Dec 1, 2013; Minneapolis, MN, USA; Chicago Bears guard Eben Britton (62) against the Minnesota Vikings at Mall of America Field at H.H.H. Metrodome. The Vikings defeated the Bears 23-20 in overtime. Mandatory Credit: Brace Hemmelgarn-USA TODAY Sports

How Does the Chicago Bears Roster Depth Look?


Concerns have been raised recently regarding the overall depth at certain positions for the Chicago Bears.  Are they warranted?

Areas of strength

Eben Britton and Willie Young highlight strong presence in trenches

Marc Trestman stated from the very beginning that he wants the Chicago Bears under his direction to have control in the trenches.  Based on the outlook for his 2014 team, that vision is coming to pass.  His starting offensive line ranked in the top ten last season and his returning every starter.  Behind them GM Phil Emery has assembled a nice mix of veteran and young players including tackle Eben Britton and center Brian De La Puente, both of whom started for other teams.

On the defensive side the same idea has begun to unfold.  Thanks to some aggressive free agency moves the Bears have Jared Allen and Lamarr Houston starting at defensive end.  Right behind them to help is Willie Young who started every game in 2013 for Detroit.  At defensive tackle the team has Jeremiah Ratliff and Stephen Paea starting with 26-year old Nate Collins back, who played well last season prior to tearing his ACL.  Then there are rookie 2nd and 3rd round picks Ego Ferguson and Will Sutton to fill the gaps.

Kyle Fuller and Kelvin Hayden help ease concern at corner

Cornerback was a primary problem for Chicago heading into the off-season.  However, after retaining veterans Charles Tillman and Tim Jennings, the team had a much easier time addressing depth concerns.  The primary help will come from 1st round pick Kyle Fuller, an immediate help as the third man but also a future starter.  In addition, veteran Kelvin Hayden was also brought back.  Together with third-year man Isaiah Frey they bring valuable starting experience at nickel corner, giving the Bears five bodies who can play at least reasonably good defense.

Josh Morgan and Eric Weems bring experience at receiver

Doubts have surfaced about the situation for the Chicago Bears wide receiving corps.  Most of that centers around what they have behind superstars Brandon Marshall and Alshon Jeffery.  Perhaps most of those worries center on second-year man Marquess Wilson, who is slated for the third spot but has just two catches to his name thus far as a pro.  It is a valid issue, but Phil Emery was quick to alleviate the stress when he signed Josh Morgan in free agency.  The former 49er and Redskin has six years of starting experience.  Together with veteran Eric Weems, there is enough in reserve to survive a serious setback.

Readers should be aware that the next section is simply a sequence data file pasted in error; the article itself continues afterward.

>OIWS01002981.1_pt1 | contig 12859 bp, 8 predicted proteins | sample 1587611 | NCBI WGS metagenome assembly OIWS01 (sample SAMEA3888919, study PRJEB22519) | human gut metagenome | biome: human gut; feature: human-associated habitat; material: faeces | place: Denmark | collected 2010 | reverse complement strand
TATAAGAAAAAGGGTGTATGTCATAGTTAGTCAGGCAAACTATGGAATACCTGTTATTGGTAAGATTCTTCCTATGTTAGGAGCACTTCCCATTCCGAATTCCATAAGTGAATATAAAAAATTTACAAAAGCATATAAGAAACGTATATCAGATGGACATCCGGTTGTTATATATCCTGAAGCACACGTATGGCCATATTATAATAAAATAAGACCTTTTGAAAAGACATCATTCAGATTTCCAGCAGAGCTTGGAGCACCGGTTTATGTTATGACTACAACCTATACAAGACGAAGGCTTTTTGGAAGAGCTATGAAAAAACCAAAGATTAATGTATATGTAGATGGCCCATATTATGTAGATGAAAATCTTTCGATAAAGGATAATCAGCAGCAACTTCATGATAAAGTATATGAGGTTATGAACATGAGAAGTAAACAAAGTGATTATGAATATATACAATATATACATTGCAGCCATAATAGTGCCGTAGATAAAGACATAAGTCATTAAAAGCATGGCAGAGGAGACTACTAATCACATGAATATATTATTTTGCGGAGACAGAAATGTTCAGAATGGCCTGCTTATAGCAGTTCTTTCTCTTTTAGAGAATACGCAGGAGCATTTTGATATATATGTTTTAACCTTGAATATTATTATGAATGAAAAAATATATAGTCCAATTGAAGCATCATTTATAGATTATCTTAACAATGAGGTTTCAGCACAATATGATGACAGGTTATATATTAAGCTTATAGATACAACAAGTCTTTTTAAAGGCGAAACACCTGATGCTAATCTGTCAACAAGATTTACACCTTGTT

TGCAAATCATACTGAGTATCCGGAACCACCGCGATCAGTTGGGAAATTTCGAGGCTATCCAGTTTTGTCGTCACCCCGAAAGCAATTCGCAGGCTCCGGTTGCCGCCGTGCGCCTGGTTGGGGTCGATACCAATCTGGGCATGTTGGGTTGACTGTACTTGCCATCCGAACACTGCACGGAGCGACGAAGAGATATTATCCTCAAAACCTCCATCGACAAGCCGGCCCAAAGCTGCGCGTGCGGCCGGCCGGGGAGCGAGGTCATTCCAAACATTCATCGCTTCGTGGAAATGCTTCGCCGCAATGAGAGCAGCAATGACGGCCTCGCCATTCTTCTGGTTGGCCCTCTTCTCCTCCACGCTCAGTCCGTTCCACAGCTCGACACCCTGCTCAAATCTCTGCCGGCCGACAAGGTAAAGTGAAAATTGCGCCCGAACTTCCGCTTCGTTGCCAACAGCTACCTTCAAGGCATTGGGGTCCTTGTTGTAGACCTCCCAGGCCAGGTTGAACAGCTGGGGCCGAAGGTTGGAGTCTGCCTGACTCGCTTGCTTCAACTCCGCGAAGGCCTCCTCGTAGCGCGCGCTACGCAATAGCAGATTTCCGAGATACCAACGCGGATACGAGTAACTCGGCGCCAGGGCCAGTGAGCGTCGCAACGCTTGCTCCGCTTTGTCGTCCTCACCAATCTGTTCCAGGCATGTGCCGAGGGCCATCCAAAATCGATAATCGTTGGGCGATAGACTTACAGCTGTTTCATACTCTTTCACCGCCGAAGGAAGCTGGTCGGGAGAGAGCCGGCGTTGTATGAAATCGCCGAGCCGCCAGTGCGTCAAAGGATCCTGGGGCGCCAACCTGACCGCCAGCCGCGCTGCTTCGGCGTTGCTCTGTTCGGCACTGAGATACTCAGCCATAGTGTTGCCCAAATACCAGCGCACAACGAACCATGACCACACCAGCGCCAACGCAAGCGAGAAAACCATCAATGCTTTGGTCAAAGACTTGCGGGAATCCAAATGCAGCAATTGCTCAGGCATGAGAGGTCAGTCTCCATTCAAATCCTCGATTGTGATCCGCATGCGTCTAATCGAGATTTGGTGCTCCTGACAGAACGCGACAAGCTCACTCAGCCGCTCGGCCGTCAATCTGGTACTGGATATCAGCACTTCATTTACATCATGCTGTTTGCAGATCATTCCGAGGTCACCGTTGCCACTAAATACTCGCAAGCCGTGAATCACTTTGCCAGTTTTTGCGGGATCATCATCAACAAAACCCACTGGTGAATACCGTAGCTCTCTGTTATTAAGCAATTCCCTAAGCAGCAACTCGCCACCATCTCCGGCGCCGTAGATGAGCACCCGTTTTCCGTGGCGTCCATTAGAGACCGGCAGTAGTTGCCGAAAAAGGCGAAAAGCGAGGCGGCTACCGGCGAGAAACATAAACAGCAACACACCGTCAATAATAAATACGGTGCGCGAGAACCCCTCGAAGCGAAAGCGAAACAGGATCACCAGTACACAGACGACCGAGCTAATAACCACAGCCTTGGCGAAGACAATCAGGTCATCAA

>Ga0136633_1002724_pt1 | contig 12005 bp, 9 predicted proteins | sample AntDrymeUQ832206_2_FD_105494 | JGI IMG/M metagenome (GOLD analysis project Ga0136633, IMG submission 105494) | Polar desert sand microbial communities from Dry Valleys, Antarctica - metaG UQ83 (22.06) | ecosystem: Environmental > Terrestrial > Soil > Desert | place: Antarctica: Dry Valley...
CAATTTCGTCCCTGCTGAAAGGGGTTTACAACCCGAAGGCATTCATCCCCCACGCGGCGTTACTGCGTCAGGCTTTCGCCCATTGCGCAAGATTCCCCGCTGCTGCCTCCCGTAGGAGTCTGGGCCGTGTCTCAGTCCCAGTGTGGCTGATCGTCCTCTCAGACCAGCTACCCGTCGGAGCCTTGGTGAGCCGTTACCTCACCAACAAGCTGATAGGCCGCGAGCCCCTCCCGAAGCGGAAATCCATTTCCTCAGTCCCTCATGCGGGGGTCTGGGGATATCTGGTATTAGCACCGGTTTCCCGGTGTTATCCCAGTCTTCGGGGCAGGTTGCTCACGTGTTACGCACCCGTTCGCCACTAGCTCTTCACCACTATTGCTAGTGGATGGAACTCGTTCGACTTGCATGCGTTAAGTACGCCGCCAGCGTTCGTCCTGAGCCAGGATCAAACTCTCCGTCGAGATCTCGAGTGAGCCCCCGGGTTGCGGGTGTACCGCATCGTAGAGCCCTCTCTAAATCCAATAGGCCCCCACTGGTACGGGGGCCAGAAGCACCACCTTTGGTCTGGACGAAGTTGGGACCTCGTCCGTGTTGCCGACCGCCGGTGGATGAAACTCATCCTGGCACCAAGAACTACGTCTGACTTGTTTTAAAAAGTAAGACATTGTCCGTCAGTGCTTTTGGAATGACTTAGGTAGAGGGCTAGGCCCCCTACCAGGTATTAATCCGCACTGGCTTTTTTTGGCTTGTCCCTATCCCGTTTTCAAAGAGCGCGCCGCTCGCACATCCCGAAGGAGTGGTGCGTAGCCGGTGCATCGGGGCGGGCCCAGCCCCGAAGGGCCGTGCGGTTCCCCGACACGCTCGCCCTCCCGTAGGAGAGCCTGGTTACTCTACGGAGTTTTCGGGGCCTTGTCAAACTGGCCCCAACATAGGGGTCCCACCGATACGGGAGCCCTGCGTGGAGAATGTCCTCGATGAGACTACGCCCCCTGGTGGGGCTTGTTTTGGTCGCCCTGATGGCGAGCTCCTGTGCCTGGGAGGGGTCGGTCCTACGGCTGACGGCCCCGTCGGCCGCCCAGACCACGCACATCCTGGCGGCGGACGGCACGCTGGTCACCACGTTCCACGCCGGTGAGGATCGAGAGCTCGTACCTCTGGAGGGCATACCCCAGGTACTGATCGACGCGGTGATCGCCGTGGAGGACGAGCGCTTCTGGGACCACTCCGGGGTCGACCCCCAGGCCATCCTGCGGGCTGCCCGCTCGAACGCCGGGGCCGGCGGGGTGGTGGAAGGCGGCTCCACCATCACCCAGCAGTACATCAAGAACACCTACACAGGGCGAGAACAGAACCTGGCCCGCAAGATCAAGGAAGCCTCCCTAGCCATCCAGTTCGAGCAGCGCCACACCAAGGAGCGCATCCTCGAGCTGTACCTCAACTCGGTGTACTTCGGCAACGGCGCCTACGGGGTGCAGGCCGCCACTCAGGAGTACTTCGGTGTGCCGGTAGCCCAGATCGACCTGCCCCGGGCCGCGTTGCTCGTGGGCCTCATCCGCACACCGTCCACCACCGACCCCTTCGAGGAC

Tossups

Ka’Deem Carey and Michael Ford offer talent but no game tape

Matt Forte is the main man at running back.  Behind him?  It’s no so much a lack of talent as a lack of proven chops in the pros that makes the position a question mark.  Scouts liked the varying abilities of second-year man Michael Ford and rookie Ka’Deem Carey coming out of college.  Their problem is simple.  Neither has taken a single regular season handoff in the NFL.  So until they do, their validity as backups is questionable.

Christian Jones and Khaseem Greene have upside but also question marks

Linebacker for the Bears is in a sort of unusual flux at the moment.  They do lack for proven experience.  The problem is figuring out who the starters and reserves will be.  Really the only two players expected to make the roster but not start are second-year man Khaseem Greene and undrafted rookie Christian Jones.  Both are very good athletes with tremendous physical upside.  Yet each has his own question mark.  Greene started some games in 2013 and looked lost much too often on the field.  Jones can do anything he wants physically, but seems to lack ideal instincts, which is bad for a linebacker.

Concerning spots

Martellus Bennett getting little help at tight end

If there is one area on the Chicago Bears otherwise strong offense, it is at tight end.  There is no question starter Martellus Bennett is one of the better players at his position in the league, but behind him is really nothing more than a ragtag group of journeyman and unproven bodies.  Dante Rosario is a special teams helper.  Matthew Mulligan is mostly a blocker and Zach Miller never topped 220 receiving yards in three years for the Jaguars.  Not exactly a group that inspires confidence.

No proven starters means no proven depth at safety

In order to even begin talking about good depth, a team should have good starters.  There is no one without the other.  Therefore since the Bears have not established who their starters will be at either safety position before the 2014 season, it is impossible to discuss whether they will have any credible depth in that area.  In other words the position, as a whole is a concern.